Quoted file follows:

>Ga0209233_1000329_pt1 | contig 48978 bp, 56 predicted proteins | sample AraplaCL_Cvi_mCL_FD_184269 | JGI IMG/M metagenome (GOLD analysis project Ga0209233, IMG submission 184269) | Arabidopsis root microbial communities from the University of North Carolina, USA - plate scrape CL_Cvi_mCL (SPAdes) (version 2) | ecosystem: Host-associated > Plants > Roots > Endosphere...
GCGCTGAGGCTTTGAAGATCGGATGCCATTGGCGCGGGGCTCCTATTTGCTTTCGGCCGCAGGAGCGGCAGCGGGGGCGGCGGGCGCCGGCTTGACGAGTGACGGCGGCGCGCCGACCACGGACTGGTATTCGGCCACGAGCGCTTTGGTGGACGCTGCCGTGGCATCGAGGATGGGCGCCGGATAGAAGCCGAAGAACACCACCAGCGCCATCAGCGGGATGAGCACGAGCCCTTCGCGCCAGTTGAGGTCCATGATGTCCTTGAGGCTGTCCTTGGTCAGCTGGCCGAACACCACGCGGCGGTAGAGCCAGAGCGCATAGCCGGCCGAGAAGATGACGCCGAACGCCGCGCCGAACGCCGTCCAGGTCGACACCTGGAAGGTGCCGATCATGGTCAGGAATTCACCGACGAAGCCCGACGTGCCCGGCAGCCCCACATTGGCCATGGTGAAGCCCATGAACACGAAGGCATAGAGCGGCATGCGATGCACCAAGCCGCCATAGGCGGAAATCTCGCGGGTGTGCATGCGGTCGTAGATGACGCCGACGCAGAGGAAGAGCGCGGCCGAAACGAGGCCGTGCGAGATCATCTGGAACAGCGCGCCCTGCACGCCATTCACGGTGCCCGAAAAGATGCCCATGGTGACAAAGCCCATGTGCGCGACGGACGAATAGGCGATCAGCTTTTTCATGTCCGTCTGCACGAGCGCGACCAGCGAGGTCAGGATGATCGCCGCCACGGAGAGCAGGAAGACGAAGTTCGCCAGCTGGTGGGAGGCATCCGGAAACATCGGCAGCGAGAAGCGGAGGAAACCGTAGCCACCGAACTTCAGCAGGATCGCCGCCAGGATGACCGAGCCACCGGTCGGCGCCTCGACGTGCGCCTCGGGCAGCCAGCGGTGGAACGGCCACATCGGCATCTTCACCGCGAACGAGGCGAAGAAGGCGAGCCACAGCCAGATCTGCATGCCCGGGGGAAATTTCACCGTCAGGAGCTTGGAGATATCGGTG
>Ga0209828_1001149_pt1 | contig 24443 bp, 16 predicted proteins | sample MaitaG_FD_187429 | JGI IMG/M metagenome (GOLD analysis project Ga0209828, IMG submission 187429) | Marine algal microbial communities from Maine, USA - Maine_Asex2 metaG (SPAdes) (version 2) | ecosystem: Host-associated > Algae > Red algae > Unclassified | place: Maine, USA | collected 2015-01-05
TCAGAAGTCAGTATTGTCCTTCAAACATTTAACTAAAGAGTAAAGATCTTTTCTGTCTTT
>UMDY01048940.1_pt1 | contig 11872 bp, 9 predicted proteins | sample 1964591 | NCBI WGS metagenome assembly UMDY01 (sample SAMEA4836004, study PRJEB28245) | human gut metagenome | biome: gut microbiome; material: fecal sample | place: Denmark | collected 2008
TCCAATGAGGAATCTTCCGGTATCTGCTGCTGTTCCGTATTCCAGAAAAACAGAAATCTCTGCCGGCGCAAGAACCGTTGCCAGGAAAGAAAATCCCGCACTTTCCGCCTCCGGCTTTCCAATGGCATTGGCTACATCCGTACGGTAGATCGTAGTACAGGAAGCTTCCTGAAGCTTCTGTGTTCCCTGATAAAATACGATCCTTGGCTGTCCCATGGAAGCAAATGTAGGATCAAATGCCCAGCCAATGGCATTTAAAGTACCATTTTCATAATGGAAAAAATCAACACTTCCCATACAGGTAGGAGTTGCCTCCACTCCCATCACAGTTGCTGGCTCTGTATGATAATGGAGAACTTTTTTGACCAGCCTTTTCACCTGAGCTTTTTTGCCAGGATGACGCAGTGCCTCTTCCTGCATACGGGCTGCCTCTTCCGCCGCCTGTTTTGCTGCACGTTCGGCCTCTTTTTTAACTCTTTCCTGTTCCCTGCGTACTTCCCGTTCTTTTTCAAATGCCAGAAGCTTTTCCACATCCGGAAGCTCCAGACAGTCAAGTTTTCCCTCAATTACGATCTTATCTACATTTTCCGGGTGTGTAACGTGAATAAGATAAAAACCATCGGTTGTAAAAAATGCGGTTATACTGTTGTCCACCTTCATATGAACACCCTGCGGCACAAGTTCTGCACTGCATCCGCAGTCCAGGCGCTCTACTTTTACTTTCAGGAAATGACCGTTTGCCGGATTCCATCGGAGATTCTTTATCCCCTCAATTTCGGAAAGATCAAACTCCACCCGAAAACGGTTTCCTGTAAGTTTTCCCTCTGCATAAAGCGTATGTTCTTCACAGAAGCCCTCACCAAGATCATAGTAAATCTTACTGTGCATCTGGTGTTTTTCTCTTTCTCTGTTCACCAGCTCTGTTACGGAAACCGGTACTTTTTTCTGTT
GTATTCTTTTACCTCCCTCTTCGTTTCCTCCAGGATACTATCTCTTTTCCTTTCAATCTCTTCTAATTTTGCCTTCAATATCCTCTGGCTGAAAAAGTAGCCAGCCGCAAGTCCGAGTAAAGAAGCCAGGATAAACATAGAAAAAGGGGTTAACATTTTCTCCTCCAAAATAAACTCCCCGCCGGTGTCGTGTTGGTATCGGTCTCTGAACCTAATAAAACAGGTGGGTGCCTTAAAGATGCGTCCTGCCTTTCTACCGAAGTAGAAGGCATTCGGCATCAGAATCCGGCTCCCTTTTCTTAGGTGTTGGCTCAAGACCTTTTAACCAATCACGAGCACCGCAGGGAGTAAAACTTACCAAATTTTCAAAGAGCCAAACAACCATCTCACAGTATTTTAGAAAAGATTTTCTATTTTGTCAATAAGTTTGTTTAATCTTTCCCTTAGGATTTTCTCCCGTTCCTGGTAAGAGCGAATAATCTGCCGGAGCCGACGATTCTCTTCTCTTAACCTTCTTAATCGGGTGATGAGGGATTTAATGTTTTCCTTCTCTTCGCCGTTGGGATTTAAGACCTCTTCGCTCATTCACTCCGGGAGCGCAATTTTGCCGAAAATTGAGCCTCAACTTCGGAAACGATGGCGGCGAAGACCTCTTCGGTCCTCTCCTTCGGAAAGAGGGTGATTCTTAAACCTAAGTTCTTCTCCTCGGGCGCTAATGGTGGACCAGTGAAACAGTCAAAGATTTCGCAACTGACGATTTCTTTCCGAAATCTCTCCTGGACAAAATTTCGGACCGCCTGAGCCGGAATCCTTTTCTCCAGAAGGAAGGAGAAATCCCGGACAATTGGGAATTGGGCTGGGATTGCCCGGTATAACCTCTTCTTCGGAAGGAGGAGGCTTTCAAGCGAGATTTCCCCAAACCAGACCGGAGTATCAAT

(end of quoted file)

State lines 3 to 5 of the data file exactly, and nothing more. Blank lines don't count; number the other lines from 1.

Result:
>Ga0209828_1001149_pt1 | contig 24443 bp, 16 predicted proteins | sample MaitaG_FD_187429 | JGI IMG/M metagenome (GOLD analysis project Ga0209828, IMG submission 187429) | Marine algal microbial communities from Maine, USA - Maine_Asex2 metaG (SPAdes) (version 2) | ecosystem: Host-associated > Algae > Red algae > Unclassified | place: Maine, USA | collected 2015-01-05
TCAGAAGTCAGTATTGTCCTTCAAACATTTAACTAAAGAGTAAAGATCTTTTCTGTCTTT
>UMDY01048940.1_pt1 | contig 11872 bp, 9 predicted proteins | sample 1964591 | NCBI WGS metagenome assembly UMDY01 (sample SAMEA4836004, study PRJEB28245) | human gut metagenome | biome: gut microbiome; material: fecal sample | place: Denmark | collected 2008